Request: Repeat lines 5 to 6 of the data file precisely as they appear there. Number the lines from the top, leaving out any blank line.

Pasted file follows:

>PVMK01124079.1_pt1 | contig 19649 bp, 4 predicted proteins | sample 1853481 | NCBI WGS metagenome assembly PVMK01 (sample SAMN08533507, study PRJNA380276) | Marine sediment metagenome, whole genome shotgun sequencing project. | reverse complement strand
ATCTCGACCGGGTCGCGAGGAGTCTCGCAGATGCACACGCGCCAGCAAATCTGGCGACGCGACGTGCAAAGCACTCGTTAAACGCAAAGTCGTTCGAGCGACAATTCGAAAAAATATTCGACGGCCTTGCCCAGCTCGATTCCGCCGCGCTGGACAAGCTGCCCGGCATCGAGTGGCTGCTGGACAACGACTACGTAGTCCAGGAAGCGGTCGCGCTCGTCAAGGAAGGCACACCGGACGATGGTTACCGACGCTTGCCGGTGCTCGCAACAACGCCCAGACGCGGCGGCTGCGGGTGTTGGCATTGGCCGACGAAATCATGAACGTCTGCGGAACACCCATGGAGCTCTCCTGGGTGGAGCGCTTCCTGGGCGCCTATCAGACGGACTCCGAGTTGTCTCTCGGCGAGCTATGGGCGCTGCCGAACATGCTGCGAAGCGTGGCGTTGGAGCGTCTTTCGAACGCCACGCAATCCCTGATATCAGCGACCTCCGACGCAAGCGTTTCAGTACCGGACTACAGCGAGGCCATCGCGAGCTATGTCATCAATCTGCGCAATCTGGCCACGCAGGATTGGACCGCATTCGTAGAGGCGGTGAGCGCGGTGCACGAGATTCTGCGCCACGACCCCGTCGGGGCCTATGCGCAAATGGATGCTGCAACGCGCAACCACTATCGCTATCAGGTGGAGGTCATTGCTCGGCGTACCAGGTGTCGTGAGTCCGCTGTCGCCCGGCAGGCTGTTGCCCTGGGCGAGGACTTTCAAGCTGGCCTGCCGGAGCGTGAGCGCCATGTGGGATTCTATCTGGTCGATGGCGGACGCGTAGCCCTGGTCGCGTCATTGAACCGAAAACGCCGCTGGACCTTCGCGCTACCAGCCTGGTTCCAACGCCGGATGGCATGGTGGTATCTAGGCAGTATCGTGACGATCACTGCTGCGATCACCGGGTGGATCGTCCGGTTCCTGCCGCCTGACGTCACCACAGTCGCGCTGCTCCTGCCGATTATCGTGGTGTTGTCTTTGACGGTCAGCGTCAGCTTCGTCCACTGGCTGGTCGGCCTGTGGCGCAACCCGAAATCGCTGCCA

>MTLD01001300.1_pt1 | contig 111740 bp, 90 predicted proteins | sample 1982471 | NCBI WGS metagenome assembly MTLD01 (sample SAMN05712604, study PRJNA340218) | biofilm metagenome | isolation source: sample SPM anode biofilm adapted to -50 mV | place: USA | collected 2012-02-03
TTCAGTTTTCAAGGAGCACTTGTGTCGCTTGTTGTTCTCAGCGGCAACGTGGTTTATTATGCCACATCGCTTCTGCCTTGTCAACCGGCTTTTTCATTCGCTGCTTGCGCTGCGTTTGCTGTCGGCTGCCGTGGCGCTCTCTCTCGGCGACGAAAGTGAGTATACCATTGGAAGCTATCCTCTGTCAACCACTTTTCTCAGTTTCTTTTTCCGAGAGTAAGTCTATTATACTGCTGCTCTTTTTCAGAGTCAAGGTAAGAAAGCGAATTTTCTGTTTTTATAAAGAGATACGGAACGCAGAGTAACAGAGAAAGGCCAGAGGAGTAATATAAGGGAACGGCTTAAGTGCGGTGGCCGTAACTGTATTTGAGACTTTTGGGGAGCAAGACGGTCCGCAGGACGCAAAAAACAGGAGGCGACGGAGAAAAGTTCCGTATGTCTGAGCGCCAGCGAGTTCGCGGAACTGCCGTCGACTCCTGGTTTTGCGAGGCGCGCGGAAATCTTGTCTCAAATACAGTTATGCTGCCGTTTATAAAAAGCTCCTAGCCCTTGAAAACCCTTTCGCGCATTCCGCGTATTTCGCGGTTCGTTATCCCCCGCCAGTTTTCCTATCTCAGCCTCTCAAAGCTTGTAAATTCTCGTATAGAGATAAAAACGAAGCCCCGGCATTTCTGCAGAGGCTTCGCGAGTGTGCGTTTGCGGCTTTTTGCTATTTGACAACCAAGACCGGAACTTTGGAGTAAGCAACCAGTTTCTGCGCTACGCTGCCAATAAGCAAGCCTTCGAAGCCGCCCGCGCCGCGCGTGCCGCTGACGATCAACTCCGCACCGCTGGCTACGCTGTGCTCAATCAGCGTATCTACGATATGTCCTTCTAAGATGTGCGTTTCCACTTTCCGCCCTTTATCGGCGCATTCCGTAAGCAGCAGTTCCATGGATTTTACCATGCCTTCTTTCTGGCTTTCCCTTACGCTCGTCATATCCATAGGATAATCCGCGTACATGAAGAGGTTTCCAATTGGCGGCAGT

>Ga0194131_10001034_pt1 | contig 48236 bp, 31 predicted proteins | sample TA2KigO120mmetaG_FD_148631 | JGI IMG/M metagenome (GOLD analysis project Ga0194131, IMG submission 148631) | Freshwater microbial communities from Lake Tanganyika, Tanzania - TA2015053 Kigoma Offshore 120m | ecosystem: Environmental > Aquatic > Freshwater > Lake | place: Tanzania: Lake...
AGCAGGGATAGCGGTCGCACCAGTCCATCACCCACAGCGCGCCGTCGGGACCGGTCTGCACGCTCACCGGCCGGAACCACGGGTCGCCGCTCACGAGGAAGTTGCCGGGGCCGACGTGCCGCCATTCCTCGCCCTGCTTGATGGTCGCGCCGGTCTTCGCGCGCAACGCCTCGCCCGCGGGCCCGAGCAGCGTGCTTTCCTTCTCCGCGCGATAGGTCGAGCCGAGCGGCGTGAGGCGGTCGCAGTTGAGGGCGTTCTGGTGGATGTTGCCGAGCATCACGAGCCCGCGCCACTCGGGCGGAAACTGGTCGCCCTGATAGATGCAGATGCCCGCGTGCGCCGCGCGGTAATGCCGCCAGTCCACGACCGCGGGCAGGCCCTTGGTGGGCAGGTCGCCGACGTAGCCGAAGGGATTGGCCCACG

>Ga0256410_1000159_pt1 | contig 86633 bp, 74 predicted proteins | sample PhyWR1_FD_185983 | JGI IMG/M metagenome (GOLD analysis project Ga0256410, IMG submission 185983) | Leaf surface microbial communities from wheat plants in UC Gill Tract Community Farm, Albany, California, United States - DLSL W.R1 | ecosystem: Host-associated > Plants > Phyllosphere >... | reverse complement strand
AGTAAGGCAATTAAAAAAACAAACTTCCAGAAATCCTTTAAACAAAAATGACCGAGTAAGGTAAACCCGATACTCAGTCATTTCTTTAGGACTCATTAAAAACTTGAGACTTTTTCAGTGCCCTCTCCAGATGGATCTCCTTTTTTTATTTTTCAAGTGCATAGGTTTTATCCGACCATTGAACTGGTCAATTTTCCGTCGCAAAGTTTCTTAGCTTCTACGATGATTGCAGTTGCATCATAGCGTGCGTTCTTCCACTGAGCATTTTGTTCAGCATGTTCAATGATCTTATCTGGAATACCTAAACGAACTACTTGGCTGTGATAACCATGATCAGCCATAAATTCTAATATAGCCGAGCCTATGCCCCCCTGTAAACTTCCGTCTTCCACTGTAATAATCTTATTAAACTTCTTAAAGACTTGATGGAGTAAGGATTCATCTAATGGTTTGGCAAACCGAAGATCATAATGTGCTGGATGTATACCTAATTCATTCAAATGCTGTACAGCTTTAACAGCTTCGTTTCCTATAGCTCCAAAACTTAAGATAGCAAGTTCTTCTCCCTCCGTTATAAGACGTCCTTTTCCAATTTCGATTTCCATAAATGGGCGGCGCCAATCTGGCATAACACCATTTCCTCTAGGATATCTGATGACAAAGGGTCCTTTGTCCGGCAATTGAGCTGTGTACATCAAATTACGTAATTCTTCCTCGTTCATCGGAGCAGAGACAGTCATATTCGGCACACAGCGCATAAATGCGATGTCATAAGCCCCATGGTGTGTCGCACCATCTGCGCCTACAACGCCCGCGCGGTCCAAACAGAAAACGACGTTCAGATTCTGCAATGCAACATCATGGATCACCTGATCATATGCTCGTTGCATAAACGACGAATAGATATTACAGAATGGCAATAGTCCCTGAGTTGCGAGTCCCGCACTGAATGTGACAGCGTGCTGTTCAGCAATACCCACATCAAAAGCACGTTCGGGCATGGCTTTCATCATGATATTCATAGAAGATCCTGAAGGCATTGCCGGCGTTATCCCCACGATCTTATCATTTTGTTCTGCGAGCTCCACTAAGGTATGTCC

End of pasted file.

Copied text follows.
>Ga0194131_10001034_pt1 | contig 48236 bp, 31 predicted proteins | sample TA2KigO120mmetaG_FD_148631 | JGI IMG/M metagenome (GOLD analysis project Ga0194131, IMG submission 148631) | Freshwater microbial communities from Lake Tanganyika, Tanzania - TA2015053 Kigoma Offshore 120m | ecosystem: Environmental > Aquatic > Freshwater > Lake | place: Tanzania: Lake...
AGCAGGGATAGCGGTCGCACCAGTCCATCACCCACAGCGCGCCGTCGGGACCGGTCTGCACGCTCACCGGCCGGAACCACGGGTCGCCGCTCACGAGGAAGTTGCCGGGGCCGACGTGCCGCCATTCCTCGCCCTGCTTGATGGTCGCGCCGGTCTTCGCGCGCAACGCCTCGCCCGCGGGCCCGAGCAGCGTGCTTTCCTTCTCCGCGCGATAGGTCGAGCCGAGCGGCGTGAGGCGGTCGCAGTTGAGGGCGTTCTGGTGGATGTTGCCGAGCATCACGAGCCCGCGCCACTCGGGCGGAAACTGGTCGCCCTGATAGATGCAGATGCCCGCGTGCGCCGCGCGGTAATGCCGCCAGTCCACGACCGCGGGCAGGCCCTTGGTGGGCAGGTCGCCGACGTAGCCGAAGGGATTGGCCCACG